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Microsoft Takes Swipe At Google's Phone Plans

Perhaps the biggest and most anticipated news to come out of 2010 CES is the announcement of Google's Nexus One phone running Android. The "Google Phone" has been rumored since Google first announced their mobile platform and even though Google's partners have created some great devices, like the Motorola Droid, Google fans wanted to see a device from the mother ship. Microsoft isn't so sure that is a good move though.
Perhaps the biggest and most anticipated news to come out of 2010 CES is the announcement of Google's Nexus One phone running Android. The "Google Phone" has been rumored since Google first announced their mobile platform and even though Google's partners have created some great devices, like the Motorola Droid, Google fans wanted to see a device from the mother ship. Microsoft isn't so sure that is a good move though.The situation has been similar with Microsoft and its mobile platform. I've been closely following Windows Mobile since the beginning of the century and no matter what device came out, there always seemed to be some "What? Are you kidding me?" specification that a manufacturer took with a given feature. The early iPaq models were fast but had a 12bit color screen that looked comparatively anemic against 16bit color screens. The first Palm Treo's running WinMo were great except for the 32MB of RAM the device had. This has left many WinMo fans wanting a phone built by Microsoft itself, one that wouldn't skimp on the hardware.

Microsoft has steadfastly refused to build a phone though. The assumption is, once they do, they can kiss all of their OEM partners like HTC and Samsung goodbye. Robbie Bach, the head of the WinMo division at Microsoft spoke to BusinessWeek on Google's decision to jump into the hardware business and essentially compete with its partners.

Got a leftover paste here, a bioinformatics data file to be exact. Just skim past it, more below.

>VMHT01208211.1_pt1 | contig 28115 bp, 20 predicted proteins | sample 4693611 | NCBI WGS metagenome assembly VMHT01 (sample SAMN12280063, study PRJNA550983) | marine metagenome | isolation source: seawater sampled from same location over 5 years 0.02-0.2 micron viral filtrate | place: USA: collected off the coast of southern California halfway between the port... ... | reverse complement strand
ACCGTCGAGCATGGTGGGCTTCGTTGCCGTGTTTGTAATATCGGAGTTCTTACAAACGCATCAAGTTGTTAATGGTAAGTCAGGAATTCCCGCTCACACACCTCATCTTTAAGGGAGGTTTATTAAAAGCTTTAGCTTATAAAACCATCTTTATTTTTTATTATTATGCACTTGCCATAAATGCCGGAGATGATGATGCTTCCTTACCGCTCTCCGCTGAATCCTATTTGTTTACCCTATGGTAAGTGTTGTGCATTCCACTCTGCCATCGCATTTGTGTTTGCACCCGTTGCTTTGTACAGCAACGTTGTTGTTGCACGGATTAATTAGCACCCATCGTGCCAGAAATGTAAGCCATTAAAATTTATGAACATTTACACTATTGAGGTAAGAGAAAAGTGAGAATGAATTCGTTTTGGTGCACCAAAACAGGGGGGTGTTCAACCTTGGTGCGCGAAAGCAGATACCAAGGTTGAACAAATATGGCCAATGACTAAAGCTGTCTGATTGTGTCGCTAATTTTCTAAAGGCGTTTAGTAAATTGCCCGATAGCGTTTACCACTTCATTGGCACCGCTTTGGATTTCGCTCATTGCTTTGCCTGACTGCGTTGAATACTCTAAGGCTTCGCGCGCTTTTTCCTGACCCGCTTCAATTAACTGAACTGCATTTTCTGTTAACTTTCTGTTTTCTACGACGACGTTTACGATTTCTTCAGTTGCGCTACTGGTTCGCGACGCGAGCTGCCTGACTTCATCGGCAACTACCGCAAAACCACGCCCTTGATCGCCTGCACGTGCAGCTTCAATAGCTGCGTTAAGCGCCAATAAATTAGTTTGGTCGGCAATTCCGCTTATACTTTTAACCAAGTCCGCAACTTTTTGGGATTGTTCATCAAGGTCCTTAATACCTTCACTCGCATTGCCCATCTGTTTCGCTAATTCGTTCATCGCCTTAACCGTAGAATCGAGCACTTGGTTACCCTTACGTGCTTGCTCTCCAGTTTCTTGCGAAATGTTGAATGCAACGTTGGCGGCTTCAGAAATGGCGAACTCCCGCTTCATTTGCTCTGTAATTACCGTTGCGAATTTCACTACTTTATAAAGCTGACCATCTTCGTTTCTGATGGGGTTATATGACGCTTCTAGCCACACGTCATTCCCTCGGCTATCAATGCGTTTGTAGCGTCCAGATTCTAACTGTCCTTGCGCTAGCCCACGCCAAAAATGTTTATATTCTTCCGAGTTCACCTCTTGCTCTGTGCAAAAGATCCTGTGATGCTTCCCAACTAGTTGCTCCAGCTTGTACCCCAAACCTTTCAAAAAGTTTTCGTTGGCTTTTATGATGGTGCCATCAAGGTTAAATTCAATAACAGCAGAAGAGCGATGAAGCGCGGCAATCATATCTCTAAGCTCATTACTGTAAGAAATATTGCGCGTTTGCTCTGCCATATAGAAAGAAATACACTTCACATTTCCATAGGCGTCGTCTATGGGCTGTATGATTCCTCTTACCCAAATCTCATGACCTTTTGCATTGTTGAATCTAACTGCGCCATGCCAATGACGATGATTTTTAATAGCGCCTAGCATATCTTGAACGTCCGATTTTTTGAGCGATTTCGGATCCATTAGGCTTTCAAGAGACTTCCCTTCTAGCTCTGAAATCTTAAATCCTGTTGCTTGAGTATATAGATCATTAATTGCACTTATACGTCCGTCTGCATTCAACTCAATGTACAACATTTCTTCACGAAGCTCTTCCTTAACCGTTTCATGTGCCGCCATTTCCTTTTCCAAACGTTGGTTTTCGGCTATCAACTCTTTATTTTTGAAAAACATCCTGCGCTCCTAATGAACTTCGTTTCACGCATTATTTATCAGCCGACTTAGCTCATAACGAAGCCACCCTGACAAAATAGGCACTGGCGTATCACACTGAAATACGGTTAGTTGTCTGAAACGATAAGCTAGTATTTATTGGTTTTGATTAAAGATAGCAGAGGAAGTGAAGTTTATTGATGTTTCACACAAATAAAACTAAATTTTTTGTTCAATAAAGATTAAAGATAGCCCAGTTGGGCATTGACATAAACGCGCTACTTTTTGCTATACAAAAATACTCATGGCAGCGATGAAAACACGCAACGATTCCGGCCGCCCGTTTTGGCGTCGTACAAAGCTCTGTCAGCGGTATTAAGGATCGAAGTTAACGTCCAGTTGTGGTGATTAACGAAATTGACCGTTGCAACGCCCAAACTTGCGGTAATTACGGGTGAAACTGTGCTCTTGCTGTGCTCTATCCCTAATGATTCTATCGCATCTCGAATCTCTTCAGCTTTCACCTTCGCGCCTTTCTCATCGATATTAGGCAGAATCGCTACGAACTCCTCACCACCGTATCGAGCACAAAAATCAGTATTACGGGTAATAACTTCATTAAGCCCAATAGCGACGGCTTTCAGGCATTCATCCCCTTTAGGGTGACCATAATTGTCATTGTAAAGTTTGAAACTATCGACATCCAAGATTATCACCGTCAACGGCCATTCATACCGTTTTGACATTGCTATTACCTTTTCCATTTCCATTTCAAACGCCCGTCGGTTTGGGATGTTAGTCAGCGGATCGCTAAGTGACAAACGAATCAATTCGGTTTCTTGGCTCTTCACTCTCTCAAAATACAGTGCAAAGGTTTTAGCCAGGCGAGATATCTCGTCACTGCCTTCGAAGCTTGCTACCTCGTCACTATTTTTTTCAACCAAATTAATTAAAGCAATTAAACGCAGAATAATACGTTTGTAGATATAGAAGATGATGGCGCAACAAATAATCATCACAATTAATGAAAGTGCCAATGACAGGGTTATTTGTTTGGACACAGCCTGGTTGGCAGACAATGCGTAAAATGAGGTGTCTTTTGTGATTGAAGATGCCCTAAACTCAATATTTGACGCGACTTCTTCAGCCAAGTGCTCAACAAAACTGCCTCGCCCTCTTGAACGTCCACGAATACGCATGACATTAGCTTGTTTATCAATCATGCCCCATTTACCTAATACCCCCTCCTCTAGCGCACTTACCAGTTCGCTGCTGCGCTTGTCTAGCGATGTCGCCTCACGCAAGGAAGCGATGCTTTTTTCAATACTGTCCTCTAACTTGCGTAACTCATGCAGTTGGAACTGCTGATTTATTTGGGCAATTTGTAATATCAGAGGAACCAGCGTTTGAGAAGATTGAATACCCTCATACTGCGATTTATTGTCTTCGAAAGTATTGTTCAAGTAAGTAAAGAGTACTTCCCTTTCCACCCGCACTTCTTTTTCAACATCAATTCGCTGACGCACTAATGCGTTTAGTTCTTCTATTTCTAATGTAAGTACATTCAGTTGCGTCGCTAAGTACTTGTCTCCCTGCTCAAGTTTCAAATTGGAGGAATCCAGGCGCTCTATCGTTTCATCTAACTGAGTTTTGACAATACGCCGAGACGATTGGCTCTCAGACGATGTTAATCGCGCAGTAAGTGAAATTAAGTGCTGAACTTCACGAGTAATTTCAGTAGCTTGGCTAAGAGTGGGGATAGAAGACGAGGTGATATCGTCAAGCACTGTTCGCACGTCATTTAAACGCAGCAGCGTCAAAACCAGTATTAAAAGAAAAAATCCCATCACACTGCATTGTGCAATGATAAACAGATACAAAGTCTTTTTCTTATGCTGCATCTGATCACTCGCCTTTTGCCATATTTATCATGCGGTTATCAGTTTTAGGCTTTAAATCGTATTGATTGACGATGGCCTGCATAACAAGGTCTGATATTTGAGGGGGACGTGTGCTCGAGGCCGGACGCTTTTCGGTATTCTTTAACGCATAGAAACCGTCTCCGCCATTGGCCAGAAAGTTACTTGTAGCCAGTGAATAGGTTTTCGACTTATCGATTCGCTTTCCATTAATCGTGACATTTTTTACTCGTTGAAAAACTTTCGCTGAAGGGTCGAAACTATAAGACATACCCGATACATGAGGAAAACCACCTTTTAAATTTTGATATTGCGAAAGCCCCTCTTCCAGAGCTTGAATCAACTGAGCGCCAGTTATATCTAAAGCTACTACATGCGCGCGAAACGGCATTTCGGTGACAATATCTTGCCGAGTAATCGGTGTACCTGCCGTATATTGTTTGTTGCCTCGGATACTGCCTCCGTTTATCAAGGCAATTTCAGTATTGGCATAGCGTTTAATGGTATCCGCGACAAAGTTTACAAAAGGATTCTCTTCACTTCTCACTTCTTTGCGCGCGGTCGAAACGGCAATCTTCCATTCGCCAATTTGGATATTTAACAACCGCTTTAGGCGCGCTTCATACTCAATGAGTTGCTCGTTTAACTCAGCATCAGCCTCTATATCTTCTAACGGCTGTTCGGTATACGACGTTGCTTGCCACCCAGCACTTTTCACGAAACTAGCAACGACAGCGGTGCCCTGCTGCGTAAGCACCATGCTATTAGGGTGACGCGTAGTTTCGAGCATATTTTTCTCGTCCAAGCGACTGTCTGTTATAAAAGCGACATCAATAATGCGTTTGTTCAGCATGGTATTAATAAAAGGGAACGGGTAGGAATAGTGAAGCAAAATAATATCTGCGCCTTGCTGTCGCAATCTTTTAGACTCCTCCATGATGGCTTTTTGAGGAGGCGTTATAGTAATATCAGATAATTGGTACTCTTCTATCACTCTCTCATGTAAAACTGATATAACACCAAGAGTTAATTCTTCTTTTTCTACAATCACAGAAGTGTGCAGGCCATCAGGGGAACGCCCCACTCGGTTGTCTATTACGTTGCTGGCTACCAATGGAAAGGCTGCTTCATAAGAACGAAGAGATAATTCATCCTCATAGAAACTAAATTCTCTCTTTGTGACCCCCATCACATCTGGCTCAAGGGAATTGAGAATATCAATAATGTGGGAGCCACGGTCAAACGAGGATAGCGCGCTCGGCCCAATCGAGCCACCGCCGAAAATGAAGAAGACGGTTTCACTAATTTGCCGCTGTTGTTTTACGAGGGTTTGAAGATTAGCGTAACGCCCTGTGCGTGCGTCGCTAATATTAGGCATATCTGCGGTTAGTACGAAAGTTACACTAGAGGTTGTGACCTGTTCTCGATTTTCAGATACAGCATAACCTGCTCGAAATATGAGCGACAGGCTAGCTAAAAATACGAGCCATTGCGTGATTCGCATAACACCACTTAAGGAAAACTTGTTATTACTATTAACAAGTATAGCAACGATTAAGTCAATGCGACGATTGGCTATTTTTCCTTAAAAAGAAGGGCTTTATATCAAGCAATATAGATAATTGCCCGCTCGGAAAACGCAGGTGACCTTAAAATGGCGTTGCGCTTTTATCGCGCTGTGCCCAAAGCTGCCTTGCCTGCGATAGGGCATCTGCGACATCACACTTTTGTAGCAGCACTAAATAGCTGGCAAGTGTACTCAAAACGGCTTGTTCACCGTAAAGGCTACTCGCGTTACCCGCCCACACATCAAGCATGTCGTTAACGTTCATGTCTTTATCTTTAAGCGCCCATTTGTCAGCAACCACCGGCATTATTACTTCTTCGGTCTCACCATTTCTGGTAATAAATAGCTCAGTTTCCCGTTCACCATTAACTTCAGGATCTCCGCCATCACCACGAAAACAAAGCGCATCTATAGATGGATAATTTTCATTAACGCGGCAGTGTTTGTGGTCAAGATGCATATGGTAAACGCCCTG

"Doing both in the way they are trying to do both is actually very, very difficult," he said in an interview yesterday from the Consumer Electronics Show in Las Vegas. "Google's announcement sends a signal where they're going to place their commitment. That will create some opportunities for us and we'll pursue them."

Google claims through a company spokesperson that their objective isn't to compete with their partners. It doesn't matter what the objective is though, that is exactly what they are doing. HTC, Motorola, Samsung and others are fighting each other tooth and nail for market share to come out with the best phone, perhaps the next iPhone, or at least the next RAZR. They don't need one of their operating system makers diving in with their own device.

At least Android is free to them. If Microsoft were to make their own phone, not only would HTC, Samsung and others have competition, they'd be paying Microsoft to compete with them.

Can Google be successful with this juggling act? On the face of it, I'd say it will be very difficult. However, one thing I've learned is no matter how hard I look at what Google is doing, I always seem to underestimate them.